Blackwell Publishing Journal Backfiles 1879-2005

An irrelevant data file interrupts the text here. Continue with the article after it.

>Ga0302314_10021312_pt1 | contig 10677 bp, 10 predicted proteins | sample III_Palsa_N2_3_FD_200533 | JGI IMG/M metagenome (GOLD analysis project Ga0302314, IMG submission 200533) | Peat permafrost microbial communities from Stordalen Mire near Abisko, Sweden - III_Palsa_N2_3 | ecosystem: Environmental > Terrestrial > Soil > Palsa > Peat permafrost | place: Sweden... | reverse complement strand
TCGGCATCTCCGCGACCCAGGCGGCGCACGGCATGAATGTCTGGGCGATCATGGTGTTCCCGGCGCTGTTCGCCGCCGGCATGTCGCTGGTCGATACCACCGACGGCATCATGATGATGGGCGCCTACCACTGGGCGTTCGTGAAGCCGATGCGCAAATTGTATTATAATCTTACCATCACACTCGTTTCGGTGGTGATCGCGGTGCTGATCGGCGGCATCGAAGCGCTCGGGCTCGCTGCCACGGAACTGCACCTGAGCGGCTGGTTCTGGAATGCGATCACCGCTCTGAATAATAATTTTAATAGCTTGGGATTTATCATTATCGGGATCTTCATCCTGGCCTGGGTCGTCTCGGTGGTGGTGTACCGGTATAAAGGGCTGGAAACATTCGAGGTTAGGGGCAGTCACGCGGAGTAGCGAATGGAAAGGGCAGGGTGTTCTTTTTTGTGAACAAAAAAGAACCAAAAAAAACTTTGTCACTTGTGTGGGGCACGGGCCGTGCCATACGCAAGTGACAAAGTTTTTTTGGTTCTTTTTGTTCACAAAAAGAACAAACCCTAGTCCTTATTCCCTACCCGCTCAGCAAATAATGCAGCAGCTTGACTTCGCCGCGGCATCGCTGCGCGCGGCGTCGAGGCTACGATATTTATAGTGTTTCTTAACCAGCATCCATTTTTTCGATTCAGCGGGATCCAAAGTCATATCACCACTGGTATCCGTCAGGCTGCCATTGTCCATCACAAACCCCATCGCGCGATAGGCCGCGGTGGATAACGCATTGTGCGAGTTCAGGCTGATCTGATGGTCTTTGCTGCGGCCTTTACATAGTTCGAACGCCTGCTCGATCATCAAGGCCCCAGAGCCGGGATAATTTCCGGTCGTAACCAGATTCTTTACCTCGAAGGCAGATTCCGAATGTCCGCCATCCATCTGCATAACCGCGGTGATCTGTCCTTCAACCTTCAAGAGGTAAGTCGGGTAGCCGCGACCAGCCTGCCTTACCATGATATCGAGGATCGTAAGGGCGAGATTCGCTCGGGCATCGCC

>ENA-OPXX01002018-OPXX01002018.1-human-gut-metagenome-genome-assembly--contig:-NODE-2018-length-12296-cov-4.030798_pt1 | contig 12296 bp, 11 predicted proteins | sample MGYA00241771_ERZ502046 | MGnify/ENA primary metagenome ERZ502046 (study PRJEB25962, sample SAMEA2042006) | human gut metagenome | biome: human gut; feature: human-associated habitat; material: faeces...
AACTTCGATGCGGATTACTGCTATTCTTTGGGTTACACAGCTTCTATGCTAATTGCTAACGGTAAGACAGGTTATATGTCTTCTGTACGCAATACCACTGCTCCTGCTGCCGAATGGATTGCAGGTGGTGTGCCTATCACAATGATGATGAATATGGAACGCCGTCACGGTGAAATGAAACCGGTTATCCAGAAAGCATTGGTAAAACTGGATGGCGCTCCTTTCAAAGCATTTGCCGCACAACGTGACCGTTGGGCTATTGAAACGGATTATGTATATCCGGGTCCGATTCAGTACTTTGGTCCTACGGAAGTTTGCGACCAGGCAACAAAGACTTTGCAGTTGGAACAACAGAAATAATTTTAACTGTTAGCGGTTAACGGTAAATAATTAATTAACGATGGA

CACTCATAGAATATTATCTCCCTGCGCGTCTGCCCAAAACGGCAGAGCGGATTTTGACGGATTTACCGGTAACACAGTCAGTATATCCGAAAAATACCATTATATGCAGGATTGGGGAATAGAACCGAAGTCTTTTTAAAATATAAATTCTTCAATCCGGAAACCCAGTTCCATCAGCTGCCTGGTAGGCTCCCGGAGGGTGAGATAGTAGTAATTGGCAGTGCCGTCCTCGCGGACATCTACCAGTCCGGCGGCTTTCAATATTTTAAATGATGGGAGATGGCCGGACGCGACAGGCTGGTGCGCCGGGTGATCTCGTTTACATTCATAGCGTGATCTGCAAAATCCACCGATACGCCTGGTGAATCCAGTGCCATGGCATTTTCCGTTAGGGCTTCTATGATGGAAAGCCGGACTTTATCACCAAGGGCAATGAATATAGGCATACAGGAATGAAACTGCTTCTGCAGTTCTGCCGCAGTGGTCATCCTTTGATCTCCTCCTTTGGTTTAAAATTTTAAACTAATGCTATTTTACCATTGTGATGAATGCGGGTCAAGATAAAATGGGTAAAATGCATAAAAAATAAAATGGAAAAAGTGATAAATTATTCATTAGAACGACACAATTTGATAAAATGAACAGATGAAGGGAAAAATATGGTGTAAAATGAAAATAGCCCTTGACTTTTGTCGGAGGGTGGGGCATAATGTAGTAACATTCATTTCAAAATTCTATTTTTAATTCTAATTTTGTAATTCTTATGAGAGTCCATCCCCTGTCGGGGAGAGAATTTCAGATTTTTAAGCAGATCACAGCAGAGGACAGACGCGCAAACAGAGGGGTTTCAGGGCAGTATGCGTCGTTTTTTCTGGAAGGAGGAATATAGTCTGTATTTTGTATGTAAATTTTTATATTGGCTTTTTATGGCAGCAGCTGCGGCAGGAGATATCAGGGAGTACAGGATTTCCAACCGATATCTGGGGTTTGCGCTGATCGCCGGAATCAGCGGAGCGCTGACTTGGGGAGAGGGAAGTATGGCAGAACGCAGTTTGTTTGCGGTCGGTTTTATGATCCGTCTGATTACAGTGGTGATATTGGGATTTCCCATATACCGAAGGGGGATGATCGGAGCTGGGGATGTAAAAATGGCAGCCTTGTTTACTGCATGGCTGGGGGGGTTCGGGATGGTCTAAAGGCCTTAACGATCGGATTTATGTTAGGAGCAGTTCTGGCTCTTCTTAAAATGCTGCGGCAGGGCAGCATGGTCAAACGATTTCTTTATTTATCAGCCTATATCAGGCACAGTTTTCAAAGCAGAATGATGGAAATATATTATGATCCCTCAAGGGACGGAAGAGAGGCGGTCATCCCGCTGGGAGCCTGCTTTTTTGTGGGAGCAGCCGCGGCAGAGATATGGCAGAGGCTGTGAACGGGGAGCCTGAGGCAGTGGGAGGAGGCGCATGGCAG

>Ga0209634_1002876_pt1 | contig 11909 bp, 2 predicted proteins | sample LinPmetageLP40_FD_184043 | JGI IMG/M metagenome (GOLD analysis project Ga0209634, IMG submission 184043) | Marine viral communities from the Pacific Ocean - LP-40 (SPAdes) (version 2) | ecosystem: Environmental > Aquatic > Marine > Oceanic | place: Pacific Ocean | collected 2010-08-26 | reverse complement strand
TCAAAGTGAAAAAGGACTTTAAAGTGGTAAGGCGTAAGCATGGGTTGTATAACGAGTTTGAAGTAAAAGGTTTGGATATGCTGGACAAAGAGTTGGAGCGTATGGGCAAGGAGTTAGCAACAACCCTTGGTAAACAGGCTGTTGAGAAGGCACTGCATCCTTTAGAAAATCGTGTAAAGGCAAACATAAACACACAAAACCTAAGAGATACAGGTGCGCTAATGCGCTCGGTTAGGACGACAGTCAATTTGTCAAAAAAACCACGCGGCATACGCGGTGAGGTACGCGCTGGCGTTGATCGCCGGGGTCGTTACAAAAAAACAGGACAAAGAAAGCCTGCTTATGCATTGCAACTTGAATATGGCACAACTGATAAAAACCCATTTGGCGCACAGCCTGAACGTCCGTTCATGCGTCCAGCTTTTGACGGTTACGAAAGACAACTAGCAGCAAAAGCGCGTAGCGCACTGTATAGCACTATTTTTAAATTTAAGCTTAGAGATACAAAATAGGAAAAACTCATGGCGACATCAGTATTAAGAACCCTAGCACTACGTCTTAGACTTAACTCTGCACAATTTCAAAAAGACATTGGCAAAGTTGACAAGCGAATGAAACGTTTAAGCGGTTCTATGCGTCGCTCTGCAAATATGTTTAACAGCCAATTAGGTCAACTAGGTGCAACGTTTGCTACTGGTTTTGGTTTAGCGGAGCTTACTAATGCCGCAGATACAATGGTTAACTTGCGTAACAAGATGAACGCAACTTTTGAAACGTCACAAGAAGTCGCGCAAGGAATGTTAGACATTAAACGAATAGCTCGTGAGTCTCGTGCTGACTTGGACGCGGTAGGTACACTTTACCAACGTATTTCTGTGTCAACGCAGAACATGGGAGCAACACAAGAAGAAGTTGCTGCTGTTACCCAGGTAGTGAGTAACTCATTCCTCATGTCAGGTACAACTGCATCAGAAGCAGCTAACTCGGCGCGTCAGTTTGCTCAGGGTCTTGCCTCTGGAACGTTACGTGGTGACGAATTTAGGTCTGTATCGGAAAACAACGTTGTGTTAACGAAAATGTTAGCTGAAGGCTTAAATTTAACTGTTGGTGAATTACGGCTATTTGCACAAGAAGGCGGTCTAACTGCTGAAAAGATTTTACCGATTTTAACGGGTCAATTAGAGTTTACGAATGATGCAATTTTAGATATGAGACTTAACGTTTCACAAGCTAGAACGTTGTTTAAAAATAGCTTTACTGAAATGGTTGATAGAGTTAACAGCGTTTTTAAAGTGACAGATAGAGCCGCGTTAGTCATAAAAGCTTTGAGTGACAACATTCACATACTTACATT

The accumulation of chromium in Spirodela polyrhiza was investigated in the presence and absence of exogenously applied sulphate. Precultivation (10 d) at minimum sulphate concentration (0.013 m m versus 1 m m in controls) enhanced the rate of chromium accumulation. This effect was caused by the increased number of sulphate transporters which transport chromate into cells. Chromate and sulphate compete for the available sulphate transporters. The kinetics of reduction Cr(VI)→Cr(V) was investigated by l-band electron paramagnetic resonance (EPR) spectroscopy. The kinetic model developed previously (Appenroth et al., Journal of Inorganic Biochemistry 78, 235–242, 2000) was refined and extended to include chromate transport and reduction in the presence of competing ions. The following conclusions were drawn from the fitting procedure: without simultaneously applied sulphate, the rate constant of Cr(VI) transport from apoplast into plant cells and the rate constant of Cr(VI) to Cr(V) reduction within the apoplast are comparable (7.0 versus 5.7 h−1) demonstrating that these two processes are competing. Moreover, the rate constant of reduction Cr(V)→Cr(III) is much lower within cells than in apoplast (0.39 versus 7.0 h−1) showing that Cr(V) is stabilized in the symplast. The rate of transport of Cr(VI) into plant cells is at least one order of magnitude higher than that of Cr(V) or Cr(III). The treatment with sulphate (10 m m) decreases the rate constant of the transport of Cr(VI) into cells (2.0 h−1) confirming the competition of chromate and sulphate for the same transporters. Simultaneously, the rate constant of Cr(V)→Cr(III) reduction is increased in the apoplast (by the factor of 3) and decreased in the symplast (by the factor of 5). Treatment with higher sulphate concentrations (100 m m) increases the accumulation of chromium by enhancing the rate constant of Cr(VI) transport into cells leaving other processes essentially unchanged. We suggest that 100 m m sulphate opens a new pathway for chromate transport into cells.
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